While the gameplay and story is impeccable, Dying Light’s PC port makes Dead Island look like an optimized, polished release. I attempted the play the game at 2560×1440 using an i7 4770K, 16GB 2133MHZ RAM and GTX 970 4GB SLI but encountered horrendous framedrops, hitching and microstutter. With my rig, I should be able to utilize maximum settings at 1440p whilst attaining around 60-120fps for most titles. However, the framerate jumped from 140fps to 30fps, then up to 50fps which resulted in a jarring and unpleasant experience. Even when the quoted fps is high, it is spoilt by microstutter and creates the impression you are playing at ⅓ of the framerate.
Recent events have shown that the GTX 970 is having issues in SLI due to actual memory being separated into a fast 3.5GB pool and another slow 0.5GB section. I gave Techland the benefit of the doubt and did further investigations to see if this was a card issue. After testing graphically demanding games like Metro 2033, and Crysis 3, I came to the conclusion that the game is at fault and it has nothing to do with VRAM limitations. I’ve spoken to users with GTX 980 SLI setups and they have encountered the same problems with 4GB VRAM.
The most shocking aspect is the 2-3 second hitching when zombies jump onto you and drastically reduces the framerate from 120fps to 3, yes I said 3! At times, this is frankly unbelievable and I tried to turn down all sorts of option to no avail. On launch, the game only properly utilized 1 CPU core and virtually ignored other threads. It boggles my mind that in 2015, with X86, 8-core consoles, there are still releases without multithreaded support. At 1440P, the game is just unplayable but things do improve when you scale it back to 1080p. While there is microstutter, the framerate is more consistent and usable.
Bizarrely, despite being an Nvidia Gameworks title, Dying Light runs worse using SLI than it does via single card mode. This is simply unacceptable and I have no idea how Nvidia can partner with a game that ignores their higher end market on launch and runs so poorly. Although, I do expect the SLI performance to have significant gains over time with an updated profile. On another note, there are recent reports that Techland’s latest update will disable modding. Perhaps they should work on actually making the game perform correctly instead of anti-consumer DRM.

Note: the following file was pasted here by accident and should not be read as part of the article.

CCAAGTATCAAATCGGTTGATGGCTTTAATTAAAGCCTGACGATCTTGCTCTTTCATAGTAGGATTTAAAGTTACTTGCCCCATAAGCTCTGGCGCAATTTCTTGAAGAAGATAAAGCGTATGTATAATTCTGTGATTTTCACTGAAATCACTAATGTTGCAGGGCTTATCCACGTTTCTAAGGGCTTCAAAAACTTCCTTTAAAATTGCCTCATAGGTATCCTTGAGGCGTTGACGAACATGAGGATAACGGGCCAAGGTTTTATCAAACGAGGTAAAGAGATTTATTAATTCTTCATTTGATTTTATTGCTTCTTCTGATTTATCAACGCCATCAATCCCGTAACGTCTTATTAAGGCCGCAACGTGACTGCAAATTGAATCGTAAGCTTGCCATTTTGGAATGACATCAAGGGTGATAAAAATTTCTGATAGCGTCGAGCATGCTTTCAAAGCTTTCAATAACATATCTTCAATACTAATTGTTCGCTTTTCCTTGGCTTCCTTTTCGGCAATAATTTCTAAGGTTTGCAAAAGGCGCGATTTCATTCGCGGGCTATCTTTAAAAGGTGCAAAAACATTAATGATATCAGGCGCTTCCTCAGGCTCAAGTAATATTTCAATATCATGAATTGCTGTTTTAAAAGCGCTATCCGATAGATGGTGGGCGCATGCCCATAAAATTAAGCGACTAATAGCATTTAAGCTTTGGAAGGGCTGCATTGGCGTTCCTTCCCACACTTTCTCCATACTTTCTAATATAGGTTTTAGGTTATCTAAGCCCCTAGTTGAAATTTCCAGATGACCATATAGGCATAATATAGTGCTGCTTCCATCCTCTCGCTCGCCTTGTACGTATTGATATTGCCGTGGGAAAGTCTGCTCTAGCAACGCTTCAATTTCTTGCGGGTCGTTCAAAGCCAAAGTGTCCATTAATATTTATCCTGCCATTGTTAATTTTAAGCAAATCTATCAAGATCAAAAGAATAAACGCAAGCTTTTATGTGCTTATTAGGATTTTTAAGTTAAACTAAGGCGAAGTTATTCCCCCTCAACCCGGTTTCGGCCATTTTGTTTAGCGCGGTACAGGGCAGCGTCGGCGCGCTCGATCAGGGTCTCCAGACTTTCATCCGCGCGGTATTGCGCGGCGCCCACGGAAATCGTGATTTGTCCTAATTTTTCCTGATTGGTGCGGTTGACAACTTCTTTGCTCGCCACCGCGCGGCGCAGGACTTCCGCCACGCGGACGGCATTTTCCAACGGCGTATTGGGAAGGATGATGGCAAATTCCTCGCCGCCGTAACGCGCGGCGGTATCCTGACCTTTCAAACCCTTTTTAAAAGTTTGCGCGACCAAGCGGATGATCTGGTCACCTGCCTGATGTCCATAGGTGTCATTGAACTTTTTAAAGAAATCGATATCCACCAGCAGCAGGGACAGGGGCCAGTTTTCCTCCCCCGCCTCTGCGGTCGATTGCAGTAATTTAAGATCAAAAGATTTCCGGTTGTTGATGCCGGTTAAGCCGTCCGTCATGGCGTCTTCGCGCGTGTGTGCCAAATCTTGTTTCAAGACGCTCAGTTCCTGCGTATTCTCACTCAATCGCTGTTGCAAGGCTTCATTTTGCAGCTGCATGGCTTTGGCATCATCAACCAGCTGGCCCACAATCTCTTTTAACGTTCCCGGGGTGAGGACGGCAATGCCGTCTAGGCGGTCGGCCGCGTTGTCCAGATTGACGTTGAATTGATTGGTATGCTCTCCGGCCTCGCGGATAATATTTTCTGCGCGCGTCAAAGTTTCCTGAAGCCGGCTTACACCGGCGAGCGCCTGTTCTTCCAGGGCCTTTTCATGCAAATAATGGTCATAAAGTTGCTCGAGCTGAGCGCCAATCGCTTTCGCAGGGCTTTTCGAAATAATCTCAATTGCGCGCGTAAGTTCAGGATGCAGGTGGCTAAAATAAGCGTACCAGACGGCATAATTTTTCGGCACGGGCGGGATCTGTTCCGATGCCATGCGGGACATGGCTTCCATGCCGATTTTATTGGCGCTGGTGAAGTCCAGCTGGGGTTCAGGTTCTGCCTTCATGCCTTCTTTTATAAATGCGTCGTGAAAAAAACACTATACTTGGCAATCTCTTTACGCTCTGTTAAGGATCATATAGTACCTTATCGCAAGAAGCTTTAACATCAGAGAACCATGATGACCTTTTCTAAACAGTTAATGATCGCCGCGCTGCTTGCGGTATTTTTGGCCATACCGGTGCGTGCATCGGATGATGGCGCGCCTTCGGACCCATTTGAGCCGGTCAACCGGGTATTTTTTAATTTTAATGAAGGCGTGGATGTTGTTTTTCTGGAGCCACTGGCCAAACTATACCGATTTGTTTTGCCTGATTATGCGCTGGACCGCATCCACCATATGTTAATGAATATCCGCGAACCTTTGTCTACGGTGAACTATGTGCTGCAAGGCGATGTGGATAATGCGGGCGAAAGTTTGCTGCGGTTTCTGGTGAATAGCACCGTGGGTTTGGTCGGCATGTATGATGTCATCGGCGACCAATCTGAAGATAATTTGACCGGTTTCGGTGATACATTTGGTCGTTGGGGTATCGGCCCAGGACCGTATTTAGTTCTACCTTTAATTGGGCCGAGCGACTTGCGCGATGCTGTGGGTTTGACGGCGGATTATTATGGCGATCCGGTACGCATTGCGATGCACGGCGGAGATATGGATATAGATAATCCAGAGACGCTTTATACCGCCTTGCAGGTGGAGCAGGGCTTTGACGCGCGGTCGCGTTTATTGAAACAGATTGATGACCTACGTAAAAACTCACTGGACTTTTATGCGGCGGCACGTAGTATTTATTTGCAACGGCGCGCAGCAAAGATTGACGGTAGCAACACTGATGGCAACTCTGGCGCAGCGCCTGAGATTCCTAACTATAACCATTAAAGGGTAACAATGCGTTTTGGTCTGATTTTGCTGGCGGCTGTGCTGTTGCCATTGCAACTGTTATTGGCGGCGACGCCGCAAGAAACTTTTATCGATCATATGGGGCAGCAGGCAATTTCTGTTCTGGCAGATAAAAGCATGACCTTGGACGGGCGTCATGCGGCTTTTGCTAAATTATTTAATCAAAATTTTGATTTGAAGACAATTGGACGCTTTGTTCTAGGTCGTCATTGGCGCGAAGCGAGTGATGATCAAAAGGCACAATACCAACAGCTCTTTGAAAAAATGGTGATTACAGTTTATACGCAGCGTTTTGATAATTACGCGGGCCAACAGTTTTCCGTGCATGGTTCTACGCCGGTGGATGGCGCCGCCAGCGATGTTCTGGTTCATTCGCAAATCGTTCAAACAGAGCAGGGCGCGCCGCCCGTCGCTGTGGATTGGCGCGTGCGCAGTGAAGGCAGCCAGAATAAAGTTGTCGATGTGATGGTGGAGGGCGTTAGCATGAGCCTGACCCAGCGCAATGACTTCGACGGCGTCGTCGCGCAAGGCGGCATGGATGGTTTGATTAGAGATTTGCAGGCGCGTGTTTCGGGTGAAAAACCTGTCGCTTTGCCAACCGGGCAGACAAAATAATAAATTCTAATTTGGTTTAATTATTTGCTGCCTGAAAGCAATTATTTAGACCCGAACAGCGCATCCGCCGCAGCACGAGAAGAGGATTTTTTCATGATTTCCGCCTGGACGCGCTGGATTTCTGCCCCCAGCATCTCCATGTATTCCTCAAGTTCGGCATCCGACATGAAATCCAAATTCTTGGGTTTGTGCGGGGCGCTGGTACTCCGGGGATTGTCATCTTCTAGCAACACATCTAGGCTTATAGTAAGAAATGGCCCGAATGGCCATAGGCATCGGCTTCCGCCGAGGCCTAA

Dying Light’s options menu is satisfactory and contains variables including Texture Quality, Foliage Quality, Shadow Map Size, Ambient Occlusion and an FOV slider going up to 102 degrees (vertical). There are some glaring issues though like the complete lack of Anisotropic Filtering and AA can only be turned on/off without any details about the type of smoothing used. Another huge problem is the view distance meter which has a catastrophic effect on the framerate. In the 50-100% range, the game can perform 10fps worse despite looking identical. I would strongly recommend lowering the draw distance to increase your overall fps level.
It’s not all bad though, as there are rebindable keys, support for 16:10 resolutions, windowed mode and an uncapped framerate. Furthermore, I didn’t detect any mouse acceleration and the keyboard controls are wonderful. Obviously, you can use a controller but I would recommend a traditional keyboard and mouse setup for better accuracy. Graphically, the game is gorgeous and brimming with detail. This is even more spectacular when you reach the top floor of a building and see the huge scale of Harran.
Conclusion – Is It Worth Your Money?
Dying Light is undoubtedly the best zombie game I’ve played in the past few years due to its satisfying combat, engaging story and atmospheric setting. The parkour movement system adds a whole new dynamic as you feel the impending terror whilst avoiding scores of zombies along rooftops. Despite this, the PC version is a complete mess and for that reason alone, I cannot recommend Dying Light in its current state.
- Time Played – 28 Hours
- Widescreen Support – Yes
- Resolution Played – 2560×1440, 1920×1080
- Windowed Mode – Yes
- 5.1 Audio Support – Yes
- Bugs/Crashes Encountered – Terrible Optimization
- Control Scheme – Keyboard and Mouse, Xbox 360 Controller
- DRM – Steam
- System Specs – I7 4770K, 16GB RAM, Gigabyte G1 Gaming GTX 970 4GB SLI
- Save Game Location – %PROGRAMDATA%\Steam\\239140\
- Game Acquisition Method – Review Copy
- Availability – Steam